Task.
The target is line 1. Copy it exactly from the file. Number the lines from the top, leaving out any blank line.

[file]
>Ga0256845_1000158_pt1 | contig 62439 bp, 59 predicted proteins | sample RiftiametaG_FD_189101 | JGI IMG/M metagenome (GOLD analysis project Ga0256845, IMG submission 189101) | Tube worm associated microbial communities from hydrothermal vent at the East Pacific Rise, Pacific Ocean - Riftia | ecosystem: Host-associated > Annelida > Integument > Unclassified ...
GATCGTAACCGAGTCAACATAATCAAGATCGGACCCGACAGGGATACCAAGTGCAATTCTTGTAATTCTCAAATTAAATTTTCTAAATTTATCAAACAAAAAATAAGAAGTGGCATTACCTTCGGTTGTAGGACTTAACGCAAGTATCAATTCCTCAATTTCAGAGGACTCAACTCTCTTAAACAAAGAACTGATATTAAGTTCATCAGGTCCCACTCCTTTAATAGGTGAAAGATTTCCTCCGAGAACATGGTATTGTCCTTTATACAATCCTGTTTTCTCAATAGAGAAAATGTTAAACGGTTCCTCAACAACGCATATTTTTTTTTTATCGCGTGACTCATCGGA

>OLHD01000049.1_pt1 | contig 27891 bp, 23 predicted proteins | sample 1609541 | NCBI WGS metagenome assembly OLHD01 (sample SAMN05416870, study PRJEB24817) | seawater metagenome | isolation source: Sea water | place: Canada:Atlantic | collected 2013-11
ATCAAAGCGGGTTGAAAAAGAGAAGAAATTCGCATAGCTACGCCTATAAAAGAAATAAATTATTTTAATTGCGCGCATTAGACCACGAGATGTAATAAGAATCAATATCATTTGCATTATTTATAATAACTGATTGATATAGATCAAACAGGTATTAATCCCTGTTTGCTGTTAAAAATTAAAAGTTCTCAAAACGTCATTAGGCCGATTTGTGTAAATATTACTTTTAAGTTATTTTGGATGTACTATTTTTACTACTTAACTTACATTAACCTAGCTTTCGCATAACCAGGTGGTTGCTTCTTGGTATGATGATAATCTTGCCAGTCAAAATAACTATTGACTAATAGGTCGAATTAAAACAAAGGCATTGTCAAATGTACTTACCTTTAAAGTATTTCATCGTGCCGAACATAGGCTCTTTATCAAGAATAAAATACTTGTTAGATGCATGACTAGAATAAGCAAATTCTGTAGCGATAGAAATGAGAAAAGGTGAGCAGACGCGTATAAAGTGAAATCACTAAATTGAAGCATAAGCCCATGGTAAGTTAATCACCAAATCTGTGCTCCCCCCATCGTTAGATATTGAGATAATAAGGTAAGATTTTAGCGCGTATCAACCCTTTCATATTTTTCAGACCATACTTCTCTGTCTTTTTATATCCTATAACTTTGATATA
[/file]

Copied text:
>Ga0256845_1000158_pt1 | contig 62439 bp, 59 predicted proteins | sample RiftiametaG_FD_189101 | JGI IMG/M metagenome (GOLD analysis project Ga0256845, IMG submission 189101) | Tube worm associated microbial communities from hydrothermal vent at the East Pacific Rise, Pacific Ocean - Riftia | ecosystem: Host-associated > Annelida > Integument > Unclassified ...